USC Museum Unravels Sto. Niño
Photo by Jobers Reynes Bersales
The University of San Carlos (USC) Museum, together with the National Archives of the Philippines (NAP), held a lecture on July 13, 2017, at the DHM Function Hall located at the Downtown Campus. Guest lecturer Dr. Christina Lee, research scholar at Princeton University, discussed about the origin and theories behind the image of Sto. Niño de Cebu.
In attendance were different museum curators of Cebu, head librarians from various areas in Luzon and the Visayas, university president Fr. Dionisio Miranda, faculty and students from the Department of Anthropology and Sociology, and Augustinian priests from the Basilica Minore del Sto. Niño.
This event was held to celebrate the museum’s 50th anniversary. USC Museum Assistant Curator Ms. Regine Yoma said the event was done to deepen the knowledge of our culture, heritage, and origin.
The USC Museum Head Curator and the foremost editor-in-chief of Today’s Carolinian, Dr. Jose Eleazar Bersales, gave welcoming remarks to the audience. He emphasized that this lecture was important, for the topic was deeply rooted in our identity.
“This lecture is close to our hearts, as Catholics and devotees to the Holy Child,” he stated.
The Executive Director of the National Archives of the Philippines, Mr. Victorino Manalo, introduced Dr. Lee as she started on with the lecture.
She began by stating the influence of our colonizers and how it made Christianity as the main religion dominating the country, evident on the fiestas that hundreds of people celebrate.
“The Spaniards wanted to colonize the locals, and so they used faith as a tool for colonization. Catholicism shaped the way for the Philippines to be a western colony, ruled by the Spaniards.”
Due to this movement, the legend of the image of Sto. Niño began. She narrated the legend as what was foretold by our grandparents and predecessors.
“The story was that Magellan brought the image from Spain and gave it as a gift to Rajah Humabon and his wife, when they reached Cebu. When Legazpi conquered Cebu, the image was found under a wooden floor, unscathed and intact. They, then, created a procession for the Holy Child. At least, that’s what the legend goes,” Lee stated.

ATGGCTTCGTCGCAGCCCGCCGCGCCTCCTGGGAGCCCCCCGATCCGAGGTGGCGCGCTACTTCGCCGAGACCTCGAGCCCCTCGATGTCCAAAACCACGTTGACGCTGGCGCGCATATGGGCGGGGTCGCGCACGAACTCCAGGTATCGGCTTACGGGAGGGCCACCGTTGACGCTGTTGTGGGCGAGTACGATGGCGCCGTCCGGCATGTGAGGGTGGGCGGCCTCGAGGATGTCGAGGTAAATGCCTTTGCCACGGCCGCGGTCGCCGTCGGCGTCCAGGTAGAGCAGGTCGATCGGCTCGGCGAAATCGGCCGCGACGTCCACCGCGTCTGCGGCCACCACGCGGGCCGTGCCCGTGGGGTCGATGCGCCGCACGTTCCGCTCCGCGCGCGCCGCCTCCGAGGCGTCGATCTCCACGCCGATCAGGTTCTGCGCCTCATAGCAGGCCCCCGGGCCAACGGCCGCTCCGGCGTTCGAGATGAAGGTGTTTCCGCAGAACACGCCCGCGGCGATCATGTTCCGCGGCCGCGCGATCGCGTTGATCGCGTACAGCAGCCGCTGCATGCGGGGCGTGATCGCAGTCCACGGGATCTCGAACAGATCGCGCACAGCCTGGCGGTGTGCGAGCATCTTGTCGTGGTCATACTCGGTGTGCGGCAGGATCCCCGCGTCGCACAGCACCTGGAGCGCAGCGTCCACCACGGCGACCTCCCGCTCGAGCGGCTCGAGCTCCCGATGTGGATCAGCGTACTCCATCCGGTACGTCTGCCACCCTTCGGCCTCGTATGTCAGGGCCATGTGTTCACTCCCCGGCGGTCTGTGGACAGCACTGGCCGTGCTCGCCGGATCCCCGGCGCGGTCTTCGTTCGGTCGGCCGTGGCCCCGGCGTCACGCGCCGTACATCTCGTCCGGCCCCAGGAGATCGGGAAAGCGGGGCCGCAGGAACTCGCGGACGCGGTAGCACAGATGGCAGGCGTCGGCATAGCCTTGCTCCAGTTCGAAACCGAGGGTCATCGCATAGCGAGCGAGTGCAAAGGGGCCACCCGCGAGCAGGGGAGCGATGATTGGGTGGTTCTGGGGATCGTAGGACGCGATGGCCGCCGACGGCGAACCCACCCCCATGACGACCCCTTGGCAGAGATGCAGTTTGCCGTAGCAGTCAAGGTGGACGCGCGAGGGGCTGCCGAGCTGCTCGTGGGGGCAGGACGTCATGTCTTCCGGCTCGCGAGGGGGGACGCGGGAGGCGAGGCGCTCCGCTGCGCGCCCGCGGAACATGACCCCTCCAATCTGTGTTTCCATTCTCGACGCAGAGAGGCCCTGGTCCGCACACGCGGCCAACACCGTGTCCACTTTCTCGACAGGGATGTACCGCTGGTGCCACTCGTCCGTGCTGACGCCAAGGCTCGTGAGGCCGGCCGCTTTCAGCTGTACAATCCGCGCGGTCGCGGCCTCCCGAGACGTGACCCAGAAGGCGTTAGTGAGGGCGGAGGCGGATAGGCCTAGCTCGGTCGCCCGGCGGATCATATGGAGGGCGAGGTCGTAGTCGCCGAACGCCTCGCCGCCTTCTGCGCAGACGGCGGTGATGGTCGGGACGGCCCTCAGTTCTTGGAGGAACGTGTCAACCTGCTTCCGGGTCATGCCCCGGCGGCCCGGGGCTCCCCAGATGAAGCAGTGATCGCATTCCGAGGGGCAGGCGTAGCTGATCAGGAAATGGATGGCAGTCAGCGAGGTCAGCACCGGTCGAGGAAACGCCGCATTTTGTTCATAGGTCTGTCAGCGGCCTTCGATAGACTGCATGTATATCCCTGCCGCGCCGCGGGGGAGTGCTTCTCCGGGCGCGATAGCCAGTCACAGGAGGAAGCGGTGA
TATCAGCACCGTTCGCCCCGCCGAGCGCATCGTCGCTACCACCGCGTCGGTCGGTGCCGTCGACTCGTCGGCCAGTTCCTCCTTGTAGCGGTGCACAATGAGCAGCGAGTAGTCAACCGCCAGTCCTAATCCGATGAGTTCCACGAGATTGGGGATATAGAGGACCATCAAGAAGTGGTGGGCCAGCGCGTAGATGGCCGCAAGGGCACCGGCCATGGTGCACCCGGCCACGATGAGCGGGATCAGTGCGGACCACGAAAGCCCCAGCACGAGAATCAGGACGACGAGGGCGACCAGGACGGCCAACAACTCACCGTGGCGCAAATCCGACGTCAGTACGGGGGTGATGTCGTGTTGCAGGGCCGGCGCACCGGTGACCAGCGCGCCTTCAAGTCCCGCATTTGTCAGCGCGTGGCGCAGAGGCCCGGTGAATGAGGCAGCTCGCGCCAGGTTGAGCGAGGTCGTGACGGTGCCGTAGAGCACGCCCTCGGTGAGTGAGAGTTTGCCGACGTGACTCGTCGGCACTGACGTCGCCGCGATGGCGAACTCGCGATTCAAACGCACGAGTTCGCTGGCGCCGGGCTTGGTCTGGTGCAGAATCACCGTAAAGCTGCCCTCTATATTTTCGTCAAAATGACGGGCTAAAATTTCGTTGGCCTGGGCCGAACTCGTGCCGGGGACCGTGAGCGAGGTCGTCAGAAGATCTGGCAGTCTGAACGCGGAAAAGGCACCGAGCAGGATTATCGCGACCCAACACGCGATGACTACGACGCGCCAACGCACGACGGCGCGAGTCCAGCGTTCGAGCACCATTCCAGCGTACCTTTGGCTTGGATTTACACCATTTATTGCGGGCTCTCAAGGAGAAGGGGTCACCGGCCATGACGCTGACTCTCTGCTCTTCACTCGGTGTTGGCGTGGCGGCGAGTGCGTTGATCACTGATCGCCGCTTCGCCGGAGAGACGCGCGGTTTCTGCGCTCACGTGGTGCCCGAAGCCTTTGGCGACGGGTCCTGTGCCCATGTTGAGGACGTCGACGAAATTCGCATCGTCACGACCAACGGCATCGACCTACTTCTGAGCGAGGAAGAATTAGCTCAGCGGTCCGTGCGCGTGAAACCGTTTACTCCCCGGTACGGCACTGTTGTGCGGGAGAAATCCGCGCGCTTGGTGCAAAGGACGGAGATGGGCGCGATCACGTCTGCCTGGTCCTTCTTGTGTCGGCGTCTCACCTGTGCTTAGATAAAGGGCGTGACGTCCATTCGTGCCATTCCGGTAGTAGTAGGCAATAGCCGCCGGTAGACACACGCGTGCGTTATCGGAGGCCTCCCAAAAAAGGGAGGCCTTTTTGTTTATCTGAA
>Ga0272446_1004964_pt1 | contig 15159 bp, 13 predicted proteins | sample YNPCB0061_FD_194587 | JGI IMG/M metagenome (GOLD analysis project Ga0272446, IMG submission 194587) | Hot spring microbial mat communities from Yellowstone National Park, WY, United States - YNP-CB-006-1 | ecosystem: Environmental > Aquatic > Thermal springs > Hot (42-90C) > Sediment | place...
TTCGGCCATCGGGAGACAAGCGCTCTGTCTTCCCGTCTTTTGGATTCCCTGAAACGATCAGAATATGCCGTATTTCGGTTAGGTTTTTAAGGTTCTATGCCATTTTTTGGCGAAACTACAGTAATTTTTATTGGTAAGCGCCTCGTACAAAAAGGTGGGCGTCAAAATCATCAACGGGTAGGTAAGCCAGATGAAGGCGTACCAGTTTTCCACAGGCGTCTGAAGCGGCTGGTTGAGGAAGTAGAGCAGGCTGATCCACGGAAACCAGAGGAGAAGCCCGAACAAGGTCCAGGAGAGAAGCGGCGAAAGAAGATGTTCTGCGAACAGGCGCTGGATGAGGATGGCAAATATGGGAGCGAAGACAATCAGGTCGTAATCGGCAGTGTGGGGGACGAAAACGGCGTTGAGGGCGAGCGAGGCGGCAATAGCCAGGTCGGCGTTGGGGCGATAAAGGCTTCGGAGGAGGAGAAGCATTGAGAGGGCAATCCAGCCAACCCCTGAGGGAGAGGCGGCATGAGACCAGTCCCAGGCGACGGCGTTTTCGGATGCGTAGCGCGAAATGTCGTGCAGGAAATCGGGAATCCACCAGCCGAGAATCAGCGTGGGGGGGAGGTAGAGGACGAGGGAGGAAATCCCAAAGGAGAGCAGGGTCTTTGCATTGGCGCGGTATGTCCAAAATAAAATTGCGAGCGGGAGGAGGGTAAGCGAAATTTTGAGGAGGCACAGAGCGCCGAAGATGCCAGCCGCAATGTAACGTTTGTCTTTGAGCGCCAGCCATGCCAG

She implied that archives done by westerners in 1565 implied that Miguel Lopez de Legazpi finding the image again is a predestined implication that the Philippines will be a Catholic country.
“Due to de Legazpi finding the image, some letters written by westerners, such as Spain, implied that the Philippines is predestined to be a Catholic country. Legazpi used this knowledge and made faith, itself, as the main tool in colonizing Cebu and the Philippines.”
She discussed of the contradicting assumptions that the text offers, that Magellan’s story contradicts with claims from commoners of 1565. A testimony of Esteban Rodriguez in 1565 says so. It stated of a fisherman finding driftwood, and it slowly formed into the image.
Lee further speculated this by saying, “Magellan brought with him the Holy Child, the lady of Guadalupe, and a crucifix. This was given to the king of Cebu and his wife. But Rodriguez’s testimony proves that the image was already in Cebu, even before the Spaniards came. So where did the image really come from?”
Several disputes were discussed for the letters made by Westerners contradicts the Eastern testimonies and accounts, implying that the Westerners used faith to fully brainwash the locals from their ancestry. Such account was that of a Viceroy of Spain, telling the King to use another way of colonizing the wild locals.
“In one of the viceroy’s letters, he described the Cebuanos as wild and savage people. He asks of using force and harsh punishments to the locals. That’s when Legazpi found the image and device to use it to conquer in a subtler way — divide and conquer” Lee further discussed.
Nearing her conclusion, she stated that within all these speculations, the fact that the image created the identity of the people is astounding. The practices of Cebuanos have remained intact throughout the centuries.
“This just came from a group of Spaniards, trying to conquer using faith. And yet through this image, the Cebuanos have been known as religious for having millions of devotees to the Sto. Niño,” she concluded.
Afterwards, there was an open forum to clarify all queries about the talk, ranging from the signs of dancing of the pasinulog to the practices of devotees bathing the image in water for rain.
After lunch, the audience left for the southern Cebu town of Boljoon for their next stop, which is a tour on local museums and churches.